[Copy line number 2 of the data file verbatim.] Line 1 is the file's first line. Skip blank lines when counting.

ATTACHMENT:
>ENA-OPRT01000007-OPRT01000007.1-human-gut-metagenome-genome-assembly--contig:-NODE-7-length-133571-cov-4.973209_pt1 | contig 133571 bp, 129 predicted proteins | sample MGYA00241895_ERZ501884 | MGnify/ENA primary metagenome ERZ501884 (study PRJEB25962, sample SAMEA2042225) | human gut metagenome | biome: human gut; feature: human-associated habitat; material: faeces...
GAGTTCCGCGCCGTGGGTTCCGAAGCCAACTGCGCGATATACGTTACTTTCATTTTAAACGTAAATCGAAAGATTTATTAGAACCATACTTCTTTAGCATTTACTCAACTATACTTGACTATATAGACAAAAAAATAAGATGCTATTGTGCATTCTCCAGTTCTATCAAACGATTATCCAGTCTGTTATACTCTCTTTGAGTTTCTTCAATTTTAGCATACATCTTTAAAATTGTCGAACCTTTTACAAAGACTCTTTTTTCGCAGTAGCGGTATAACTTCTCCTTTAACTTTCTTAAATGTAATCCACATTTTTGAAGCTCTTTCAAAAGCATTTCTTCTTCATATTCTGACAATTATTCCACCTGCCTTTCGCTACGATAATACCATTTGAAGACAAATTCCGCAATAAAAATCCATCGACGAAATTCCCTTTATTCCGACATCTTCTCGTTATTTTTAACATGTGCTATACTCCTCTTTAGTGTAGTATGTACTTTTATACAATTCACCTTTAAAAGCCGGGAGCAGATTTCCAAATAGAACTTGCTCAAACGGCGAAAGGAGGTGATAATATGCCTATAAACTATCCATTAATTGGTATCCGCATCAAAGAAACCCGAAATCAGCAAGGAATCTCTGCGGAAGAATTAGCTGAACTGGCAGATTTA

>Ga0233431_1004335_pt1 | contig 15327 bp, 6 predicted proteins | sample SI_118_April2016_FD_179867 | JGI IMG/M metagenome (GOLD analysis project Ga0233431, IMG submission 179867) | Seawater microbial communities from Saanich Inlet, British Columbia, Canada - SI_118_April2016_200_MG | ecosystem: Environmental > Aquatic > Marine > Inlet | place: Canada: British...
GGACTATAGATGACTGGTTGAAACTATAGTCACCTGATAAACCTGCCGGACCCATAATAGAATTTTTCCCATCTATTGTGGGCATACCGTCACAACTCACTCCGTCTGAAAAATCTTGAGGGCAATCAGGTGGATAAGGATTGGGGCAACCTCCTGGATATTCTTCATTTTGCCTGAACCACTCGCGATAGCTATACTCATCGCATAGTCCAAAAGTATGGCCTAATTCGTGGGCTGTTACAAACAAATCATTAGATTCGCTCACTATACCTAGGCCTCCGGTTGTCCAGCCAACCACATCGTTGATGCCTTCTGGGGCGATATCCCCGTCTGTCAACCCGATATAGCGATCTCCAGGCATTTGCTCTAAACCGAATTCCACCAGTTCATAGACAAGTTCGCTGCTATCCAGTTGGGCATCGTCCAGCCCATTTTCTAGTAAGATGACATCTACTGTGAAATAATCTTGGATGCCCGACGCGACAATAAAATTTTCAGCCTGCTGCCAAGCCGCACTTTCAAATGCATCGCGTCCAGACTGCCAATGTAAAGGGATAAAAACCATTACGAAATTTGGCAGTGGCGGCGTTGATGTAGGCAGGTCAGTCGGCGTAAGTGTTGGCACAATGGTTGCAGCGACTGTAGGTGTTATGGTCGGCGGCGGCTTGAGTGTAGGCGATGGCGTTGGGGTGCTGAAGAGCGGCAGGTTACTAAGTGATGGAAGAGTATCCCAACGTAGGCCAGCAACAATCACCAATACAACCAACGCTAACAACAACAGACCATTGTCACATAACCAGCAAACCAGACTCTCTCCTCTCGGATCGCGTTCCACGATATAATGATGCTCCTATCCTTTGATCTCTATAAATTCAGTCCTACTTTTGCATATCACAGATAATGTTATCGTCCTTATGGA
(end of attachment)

GAGTTCCGCGCCGTGGGTTCCGAAGCCAACTGCGCGATATACGTTACTTTCATTTTAAACGTAAATCGAAAGATTTATTAGAACCATACTTCTTTAGCATTTACTCAACTATACTTGACTATATAGACAAAAAAATAAGATGCTATTGTGCATTCTCCAGTTCTATCAAACGATTATCCAGTCTGTTATACTCTCTTTGAGTTTCTTCAATTTTAGCATACATCTTTAAAATTGTCGAACCTTTTACAAAGACTCTTTTTTCGCAGTAGCGGTATAACTTCTCCTTTAACTTTCTTAAATGTAATCCACATTTTTGAAGCTCTTTCAAAAGCATTTCTTCTTCATATTCTGACAATTATTCCACCTGCCTTTCGCTACGATAATACCATTTGAAGACAAATTCCGCAATAAAAATCCATCGACGAAATTCCCTTTATTCCGACATCTTCTCGTTATTTTTAACATGTGCTATACTCCTCTTTAGTGTAGTATGTACTTTTATACAATTCACCTTTAAAAGCCGGGAGCAGATTTCCAAATAGAACTTGCTCAAACGGCGAAAGGAGGTGATAATATGCCTATAAACTATCCATTAATTGGTATCCGCATCAAAGAAACCCGAAATCAGCAAGGAATCTCTGCGGAAGAATTAGCTGAACTGGCAGATTTA